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Multifamily Passivhaus Project Starts in Oregon

The 57-unit building would become the largest Passivhaus project in the United States, but many challenges lie ahead

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Work is underway on Orchards at Orenco, a Passivhaus project that will serve lower income people in a suburb west of Portland, Oregon. The first phase of the project should be finished next year.
Image Credit: Walsh Construction
Work is underway on Orchards at Orenco, a Passivhaus project that will serve lower income people in a suburb west of Portland, Oregon. The first phase of the project should be finished next year.
Image Credit: Walsh Construction
The three-story building with 57 housing units will be the largest Passivhaus project in the U.S. when completed in about a year, and assuming it wins certification. It's the first of a three-phase, three-building project that ultimately will house more than 150 families.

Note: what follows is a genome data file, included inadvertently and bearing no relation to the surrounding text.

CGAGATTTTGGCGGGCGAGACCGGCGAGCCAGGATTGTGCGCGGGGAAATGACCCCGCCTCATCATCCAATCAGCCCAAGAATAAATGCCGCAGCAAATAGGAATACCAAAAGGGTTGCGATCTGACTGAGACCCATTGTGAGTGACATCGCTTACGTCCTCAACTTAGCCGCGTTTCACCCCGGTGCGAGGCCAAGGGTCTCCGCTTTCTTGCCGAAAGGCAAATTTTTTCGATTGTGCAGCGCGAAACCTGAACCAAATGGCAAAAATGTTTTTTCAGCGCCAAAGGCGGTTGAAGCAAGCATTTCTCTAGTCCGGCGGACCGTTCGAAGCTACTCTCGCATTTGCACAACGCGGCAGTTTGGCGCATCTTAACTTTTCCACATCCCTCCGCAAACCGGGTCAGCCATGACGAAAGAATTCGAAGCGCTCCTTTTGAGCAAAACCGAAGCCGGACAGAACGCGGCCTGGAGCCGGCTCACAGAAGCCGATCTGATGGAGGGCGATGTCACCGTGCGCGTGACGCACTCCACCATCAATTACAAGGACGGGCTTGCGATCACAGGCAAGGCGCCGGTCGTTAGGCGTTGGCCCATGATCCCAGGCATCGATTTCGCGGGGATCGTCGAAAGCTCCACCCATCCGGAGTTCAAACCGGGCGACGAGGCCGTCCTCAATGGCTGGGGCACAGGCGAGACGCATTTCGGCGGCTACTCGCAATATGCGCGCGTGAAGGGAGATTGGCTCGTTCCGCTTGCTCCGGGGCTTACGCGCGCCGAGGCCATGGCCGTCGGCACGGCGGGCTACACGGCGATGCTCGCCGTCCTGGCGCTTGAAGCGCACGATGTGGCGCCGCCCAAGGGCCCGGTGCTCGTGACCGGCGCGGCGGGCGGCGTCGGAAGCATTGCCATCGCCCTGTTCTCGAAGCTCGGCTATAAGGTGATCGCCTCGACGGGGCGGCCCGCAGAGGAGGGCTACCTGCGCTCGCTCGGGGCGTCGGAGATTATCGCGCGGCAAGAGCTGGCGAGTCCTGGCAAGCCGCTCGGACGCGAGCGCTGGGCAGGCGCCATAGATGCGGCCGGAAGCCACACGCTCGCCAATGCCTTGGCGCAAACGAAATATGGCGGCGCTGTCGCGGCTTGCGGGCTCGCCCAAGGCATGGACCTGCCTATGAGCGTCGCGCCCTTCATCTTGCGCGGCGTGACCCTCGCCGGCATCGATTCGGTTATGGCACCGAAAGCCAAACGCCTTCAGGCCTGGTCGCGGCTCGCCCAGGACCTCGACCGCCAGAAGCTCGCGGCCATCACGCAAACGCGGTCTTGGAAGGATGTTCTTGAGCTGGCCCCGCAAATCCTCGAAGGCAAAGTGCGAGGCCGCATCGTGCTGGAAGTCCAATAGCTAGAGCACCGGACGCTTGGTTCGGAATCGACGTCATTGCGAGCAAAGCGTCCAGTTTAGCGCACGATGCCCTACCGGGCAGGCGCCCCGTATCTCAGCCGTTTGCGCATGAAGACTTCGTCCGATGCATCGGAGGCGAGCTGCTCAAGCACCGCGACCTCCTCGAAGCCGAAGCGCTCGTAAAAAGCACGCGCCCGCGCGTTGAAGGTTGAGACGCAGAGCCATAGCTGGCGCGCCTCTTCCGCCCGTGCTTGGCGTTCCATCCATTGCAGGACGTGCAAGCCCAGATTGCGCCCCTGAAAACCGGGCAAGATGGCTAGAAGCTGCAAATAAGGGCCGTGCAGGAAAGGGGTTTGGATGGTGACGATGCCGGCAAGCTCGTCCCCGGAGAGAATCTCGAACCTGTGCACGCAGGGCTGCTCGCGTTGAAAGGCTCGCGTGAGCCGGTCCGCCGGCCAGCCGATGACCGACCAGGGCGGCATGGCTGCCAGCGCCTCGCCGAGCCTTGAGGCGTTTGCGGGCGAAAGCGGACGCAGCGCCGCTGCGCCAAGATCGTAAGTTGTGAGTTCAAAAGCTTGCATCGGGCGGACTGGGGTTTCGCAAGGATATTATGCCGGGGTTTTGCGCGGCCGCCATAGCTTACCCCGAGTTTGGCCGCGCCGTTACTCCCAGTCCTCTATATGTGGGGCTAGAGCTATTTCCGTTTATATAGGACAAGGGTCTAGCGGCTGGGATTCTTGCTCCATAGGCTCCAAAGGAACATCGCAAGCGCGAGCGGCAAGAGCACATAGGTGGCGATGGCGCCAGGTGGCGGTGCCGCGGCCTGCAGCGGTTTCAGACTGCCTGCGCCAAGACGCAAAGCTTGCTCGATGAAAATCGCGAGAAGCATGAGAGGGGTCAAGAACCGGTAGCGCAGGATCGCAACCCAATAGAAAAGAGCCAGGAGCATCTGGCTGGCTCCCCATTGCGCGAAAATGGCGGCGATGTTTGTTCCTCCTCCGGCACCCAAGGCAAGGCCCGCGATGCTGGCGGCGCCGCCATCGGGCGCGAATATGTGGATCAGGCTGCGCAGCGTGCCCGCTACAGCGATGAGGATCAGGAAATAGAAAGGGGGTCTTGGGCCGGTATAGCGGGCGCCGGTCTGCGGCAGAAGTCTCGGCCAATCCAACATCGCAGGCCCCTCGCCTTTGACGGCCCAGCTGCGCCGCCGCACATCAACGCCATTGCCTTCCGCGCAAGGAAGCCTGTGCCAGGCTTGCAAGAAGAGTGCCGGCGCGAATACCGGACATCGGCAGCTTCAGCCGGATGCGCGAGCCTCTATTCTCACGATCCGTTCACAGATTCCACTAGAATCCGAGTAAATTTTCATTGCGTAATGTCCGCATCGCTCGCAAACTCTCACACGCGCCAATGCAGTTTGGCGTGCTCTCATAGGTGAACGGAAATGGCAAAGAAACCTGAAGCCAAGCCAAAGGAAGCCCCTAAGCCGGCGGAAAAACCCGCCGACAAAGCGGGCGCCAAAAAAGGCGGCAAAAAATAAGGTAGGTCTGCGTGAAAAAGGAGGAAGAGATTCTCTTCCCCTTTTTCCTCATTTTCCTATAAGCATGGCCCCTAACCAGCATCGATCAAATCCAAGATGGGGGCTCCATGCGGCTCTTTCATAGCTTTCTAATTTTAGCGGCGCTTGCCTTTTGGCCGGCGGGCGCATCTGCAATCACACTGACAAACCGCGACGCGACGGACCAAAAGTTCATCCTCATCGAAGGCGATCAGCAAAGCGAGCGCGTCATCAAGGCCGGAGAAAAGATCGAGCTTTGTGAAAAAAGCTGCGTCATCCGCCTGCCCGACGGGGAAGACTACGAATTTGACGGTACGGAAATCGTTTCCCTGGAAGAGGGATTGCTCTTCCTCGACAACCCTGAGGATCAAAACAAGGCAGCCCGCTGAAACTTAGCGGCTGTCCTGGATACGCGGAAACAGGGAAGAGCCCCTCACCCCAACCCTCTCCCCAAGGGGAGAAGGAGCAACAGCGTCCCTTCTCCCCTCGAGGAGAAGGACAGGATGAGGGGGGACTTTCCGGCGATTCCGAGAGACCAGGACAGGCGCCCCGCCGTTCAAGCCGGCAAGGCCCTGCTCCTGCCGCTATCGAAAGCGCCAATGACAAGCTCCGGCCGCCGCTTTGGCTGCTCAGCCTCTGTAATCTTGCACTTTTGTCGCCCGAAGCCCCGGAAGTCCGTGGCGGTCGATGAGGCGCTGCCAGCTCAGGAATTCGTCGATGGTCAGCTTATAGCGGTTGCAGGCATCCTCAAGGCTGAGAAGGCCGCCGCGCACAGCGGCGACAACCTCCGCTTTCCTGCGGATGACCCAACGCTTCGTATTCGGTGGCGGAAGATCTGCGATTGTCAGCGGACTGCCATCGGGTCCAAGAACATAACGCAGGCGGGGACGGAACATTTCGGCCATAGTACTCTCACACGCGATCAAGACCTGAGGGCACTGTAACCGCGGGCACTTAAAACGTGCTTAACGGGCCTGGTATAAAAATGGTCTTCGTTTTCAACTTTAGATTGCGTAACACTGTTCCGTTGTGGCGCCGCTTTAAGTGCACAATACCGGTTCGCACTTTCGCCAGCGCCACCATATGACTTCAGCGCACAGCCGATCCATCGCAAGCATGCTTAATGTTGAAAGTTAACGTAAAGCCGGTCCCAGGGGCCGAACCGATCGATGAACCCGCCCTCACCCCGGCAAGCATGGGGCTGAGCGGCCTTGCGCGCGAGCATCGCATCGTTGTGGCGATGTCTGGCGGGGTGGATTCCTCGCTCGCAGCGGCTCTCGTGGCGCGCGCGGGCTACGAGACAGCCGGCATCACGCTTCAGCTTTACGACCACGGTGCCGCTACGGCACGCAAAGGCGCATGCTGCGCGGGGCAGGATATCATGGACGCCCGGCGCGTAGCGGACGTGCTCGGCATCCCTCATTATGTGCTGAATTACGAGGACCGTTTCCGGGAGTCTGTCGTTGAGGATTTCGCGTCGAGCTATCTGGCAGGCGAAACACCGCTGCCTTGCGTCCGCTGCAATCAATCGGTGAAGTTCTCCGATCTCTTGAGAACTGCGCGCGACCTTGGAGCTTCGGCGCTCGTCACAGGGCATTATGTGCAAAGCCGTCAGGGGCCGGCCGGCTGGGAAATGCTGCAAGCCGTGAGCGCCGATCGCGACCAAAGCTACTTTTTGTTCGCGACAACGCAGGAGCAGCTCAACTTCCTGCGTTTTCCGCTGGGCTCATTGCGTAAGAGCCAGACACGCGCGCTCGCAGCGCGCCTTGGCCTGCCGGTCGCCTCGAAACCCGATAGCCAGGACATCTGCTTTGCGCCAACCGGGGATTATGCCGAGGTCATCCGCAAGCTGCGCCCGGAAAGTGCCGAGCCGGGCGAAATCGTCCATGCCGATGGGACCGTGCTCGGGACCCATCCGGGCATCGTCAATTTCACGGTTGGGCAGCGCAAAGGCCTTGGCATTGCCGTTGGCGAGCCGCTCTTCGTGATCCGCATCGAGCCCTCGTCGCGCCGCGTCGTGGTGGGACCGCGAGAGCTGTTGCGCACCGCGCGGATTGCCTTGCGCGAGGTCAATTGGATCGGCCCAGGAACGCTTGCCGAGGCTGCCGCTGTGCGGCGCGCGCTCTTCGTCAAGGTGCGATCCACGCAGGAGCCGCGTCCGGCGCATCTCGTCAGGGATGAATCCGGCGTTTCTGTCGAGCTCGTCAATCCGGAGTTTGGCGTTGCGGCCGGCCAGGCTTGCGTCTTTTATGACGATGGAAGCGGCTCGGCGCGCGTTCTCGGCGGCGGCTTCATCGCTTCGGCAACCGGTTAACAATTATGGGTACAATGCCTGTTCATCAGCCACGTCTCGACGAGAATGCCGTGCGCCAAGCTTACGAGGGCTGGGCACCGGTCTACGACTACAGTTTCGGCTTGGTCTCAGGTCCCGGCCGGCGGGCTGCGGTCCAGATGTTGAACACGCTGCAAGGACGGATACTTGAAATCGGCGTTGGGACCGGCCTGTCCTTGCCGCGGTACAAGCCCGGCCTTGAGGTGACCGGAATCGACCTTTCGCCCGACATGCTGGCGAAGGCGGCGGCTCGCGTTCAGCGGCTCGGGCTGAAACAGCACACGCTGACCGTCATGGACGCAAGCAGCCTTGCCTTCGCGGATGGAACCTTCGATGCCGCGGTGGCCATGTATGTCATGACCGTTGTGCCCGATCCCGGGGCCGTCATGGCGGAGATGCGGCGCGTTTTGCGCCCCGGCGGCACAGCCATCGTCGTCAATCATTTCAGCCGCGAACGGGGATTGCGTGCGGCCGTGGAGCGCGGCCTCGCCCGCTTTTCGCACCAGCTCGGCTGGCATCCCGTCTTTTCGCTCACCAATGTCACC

A multifamily residential housing project in a suburb of Portland, Oregon, will become the country’s largest Passivhaus project should it win certification sometime next year. The 57-unit affordable housing project is being built by Walsh Construction Company.

The three-story building in Hillsboro, Oregon, will have 40 one-bedroom apartments and 17 two-bedroom apartments. The building is the first of what will eventually be a three-building project; when it is completed in four or five years, the entire project will include roughly 150 units. Construction costs for the first phase of the project are set at about $14.5 million, including a little over $9 million in direct construction costs.

It’s going to be a challenge for the builder. Mike Steffen, the company’s vice president and general manager, said that Walsh specializes in multifamily and institutional projects in the Northwest, including affordable housing projects and housing for colleges and universities. But this is the first time Walsh will seek Passivhaus certification for one of its buildings.

The project has already been pre-certified by the Passive House Institute U.S.